Toisa re-enters anchor handling market with new designNews // October 24, 2003
The ships are to be constructed at the Wuchang Shipyard in China, the first being scheduled for delivery in August 2005 with subsequent units being delivered at intervals of four months.
To be built to a new Vik and Sandvik design, designated the VS 4612, the principal characteristics will be a length overall of approximately 70m, beam of 16.6m, and depth of 7.3m, with a summer deadweight of 2,200 tonnes on 6.2m draft. The ships will have Firefighting Class 1, 2 x 4,500kW main engines, a speed of 16 knots, bollard pull of 160 tonnes, anchor handling/towing winch of 350 tonnes pull, and will be prepared for oil recovery operations.
Commenting on this new order David Jamieson, the Managing Director of Sealion Shipping said, "These units have been designed as the next generation of work horses for the international oil and gas industry. With a speed of 16.0 knots, the ability to drive two propellers from one engine and a high capacity winch they will be ideal for operations in remote deep water regions."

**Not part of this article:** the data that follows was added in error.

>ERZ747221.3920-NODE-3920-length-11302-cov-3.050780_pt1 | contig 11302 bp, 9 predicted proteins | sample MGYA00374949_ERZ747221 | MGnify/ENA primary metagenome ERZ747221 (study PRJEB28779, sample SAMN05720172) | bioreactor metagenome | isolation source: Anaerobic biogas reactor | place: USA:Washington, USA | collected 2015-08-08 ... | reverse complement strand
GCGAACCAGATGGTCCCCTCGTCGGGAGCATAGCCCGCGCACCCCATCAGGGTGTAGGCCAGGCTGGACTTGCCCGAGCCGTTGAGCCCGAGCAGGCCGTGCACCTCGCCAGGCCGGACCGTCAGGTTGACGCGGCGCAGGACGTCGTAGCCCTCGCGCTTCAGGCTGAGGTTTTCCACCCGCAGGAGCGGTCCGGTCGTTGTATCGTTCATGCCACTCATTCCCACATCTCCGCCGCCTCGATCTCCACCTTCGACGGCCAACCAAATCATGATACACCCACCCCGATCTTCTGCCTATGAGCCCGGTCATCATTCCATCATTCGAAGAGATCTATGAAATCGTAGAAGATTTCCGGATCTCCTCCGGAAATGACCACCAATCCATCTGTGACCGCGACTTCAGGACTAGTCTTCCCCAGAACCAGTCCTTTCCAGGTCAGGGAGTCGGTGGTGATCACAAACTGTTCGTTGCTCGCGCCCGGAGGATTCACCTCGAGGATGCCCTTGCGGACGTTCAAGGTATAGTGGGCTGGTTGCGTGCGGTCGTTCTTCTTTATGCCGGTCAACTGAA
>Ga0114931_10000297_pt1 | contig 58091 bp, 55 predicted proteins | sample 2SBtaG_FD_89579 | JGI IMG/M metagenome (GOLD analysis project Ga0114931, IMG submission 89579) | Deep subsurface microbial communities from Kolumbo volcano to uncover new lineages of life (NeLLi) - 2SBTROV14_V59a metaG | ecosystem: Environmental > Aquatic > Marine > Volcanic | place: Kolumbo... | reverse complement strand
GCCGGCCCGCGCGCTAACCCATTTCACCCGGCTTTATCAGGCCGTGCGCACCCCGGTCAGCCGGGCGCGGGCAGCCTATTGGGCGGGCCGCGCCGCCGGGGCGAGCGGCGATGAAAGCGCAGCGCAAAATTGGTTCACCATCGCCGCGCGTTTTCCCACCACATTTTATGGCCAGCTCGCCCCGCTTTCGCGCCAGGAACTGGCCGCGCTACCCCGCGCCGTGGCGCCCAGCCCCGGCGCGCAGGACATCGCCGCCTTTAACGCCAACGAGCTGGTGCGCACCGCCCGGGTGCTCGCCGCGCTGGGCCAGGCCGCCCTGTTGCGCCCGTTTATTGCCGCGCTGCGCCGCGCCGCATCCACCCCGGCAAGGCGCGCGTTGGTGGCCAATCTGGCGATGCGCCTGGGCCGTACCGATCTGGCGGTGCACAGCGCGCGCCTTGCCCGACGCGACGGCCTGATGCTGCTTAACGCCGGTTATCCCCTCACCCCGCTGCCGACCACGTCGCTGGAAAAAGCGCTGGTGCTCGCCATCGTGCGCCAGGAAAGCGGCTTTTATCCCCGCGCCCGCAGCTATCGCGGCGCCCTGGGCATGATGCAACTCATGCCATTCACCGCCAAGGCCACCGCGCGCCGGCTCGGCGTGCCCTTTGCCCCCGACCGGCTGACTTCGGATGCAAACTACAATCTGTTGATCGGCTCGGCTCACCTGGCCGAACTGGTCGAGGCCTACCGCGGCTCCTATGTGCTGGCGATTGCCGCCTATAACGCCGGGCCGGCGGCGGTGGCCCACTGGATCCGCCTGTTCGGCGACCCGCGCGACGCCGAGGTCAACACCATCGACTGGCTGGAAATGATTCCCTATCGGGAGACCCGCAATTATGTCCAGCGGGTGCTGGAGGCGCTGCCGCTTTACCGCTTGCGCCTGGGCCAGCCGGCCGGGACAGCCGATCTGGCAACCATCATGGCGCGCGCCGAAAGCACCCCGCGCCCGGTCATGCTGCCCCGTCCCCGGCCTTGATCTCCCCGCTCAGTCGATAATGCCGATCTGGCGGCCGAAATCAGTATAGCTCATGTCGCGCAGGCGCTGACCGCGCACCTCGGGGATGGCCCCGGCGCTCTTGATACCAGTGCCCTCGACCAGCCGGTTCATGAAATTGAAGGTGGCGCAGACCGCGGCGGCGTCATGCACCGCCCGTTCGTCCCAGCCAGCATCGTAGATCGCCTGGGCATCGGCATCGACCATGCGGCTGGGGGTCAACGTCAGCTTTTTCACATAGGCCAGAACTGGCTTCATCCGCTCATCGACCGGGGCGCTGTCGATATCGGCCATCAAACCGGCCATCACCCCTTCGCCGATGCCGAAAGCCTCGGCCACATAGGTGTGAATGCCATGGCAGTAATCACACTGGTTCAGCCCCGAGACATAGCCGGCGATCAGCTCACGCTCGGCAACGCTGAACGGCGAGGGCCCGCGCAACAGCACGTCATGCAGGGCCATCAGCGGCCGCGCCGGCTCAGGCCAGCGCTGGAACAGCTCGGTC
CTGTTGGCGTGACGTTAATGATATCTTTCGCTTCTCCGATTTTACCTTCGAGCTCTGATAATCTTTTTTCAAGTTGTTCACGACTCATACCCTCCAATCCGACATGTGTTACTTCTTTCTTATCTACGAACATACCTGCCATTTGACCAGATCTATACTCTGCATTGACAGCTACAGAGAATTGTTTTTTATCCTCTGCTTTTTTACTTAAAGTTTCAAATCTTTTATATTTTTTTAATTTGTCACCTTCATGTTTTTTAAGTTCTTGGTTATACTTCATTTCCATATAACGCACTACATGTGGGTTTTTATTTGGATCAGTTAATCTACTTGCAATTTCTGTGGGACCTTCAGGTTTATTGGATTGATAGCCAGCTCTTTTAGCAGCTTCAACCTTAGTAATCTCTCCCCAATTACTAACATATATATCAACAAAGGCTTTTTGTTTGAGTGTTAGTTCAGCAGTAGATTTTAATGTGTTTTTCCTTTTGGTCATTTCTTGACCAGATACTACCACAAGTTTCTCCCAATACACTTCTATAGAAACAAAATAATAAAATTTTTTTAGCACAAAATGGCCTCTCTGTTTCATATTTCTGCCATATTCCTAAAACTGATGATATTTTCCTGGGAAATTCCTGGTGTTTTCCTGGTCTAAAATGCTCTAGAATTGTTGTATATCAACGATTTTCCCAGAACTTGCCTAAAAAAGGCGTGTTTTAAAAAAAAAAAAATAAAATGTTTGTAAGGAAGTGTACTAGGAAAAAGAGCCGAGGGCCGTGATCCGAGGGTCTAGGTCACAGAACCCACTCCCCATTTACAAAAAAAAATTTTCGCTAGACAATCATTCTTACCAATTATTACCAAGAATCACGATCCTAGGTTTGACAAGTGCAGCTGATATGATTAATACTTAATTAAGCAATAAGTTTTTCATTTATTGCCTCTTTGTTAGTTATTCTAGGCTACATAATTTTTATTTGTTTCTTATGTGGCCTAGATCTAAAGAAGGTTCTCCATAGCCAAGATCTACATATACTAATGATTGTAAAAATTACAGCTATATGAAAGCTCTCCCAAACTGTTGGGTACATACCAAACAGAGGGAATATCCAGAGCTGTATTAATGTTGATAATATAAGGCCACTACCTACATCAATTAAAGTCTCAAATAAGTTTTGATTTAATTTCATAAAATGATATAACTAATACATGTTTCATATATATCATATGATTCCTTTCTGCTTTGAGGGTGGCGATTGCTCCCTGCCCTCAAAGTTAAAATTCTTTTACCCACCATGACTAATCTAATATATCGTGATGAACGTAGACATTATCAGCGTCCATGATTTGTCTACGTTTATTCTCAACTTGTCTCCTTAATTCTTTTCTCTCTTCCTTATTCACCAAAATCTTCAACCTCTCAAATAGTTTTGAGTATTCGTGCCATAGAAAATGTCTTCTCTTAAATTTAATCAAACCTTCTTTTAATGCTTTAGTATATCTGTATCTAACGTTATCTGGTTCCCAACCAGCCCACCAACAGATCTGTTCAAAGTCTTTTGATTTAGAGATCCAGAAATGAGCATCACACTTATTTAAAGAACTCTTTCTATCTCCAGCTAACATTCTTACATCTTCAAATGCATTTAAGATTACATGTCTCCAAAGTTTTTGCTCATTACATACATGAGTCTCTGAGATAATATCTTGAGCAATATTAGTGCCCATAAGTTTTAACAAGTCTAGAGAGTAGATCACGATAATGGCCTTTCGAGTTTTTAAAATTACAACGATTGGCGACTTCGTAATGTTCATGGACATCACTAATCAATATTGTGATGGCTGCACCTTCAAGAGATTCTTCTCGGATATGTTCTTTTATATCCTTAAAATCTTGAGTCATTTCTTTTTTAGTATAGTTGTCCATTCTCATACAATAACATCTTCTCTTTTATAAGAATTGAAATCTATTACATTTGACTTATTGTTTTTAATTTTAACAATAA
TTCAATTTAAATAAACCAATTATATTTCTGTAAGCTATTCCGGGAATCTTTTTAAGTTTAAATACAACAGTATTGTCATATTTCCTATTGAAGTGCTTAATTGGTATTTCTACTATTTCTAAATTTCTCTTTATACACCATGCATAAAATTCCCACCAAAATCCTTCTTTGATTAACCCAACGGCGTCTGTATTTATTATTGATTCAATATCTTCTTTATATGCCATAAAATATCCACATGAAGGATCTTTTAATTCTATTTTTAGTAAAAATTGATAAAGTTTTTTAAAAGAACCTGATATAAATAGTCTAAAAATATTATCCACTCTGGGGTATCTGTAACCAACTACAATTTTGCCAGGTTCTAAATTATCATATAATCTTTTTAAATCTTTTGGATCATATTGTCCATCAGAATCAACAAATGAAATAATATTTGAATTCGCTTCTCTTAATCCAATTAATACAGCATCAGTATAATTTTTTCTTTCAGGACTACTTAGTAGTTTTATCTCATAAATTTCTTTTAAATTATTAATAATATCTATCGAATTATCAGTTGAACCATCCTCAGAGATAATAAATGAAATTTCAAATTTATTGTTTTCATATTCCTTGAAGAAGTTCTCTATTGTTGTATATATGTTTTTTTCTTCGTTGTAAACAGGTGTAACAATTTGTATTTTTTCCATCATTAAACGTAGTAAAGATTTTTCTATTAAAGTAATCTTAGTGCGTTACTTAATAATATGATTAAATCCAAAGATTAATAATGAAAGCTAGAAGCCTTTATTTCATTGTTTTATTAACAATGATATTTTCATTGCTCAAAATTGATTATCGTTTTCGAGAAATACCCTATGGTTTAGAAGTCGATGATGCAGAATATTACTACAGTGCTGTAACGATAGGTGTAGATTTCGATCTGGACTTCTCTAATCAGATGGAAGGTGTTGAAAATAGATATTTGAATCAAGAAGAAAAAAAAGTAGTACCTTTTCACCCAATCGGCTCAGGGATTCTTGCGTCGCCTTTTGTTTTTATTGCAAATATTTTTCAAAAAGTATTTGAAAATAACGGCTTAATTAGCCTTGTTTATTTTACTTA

"Toisa has taken the decision to re-enter the anchor handling market after an absence of some five years, in the belief that a very significant part of the international fleet is both unsuitable and becoming too old to be viable in these regions," said Jamieson.
"The company presently owns and operates a fleet of sophisticated subsea construction vessels and platform supply vessels. This investment will provide a third leg to its operations. The Vik and Sandvik design and Wuchang Shipyard were selected for the order following an extensive evaluation both of available designs and suitable shipyards. We are very confident that Wuchang will provide us with a first class product at a competitive price."
Sealion Shipping is Toisa's ship management subsidiary and currently operates a fleet of 23 offshore support vessels trading in the North Sea, Brazil, Gulf of Mexico and South East Asia.
Additionally it has three multi purpose platform supply/ ROV support vessels under construction at the Wuhu shipyard in China and one ROV support vessel under construction at the Itajai Shipyard in Brasil for its joint venture company, Sealion do BrasilNavegacao.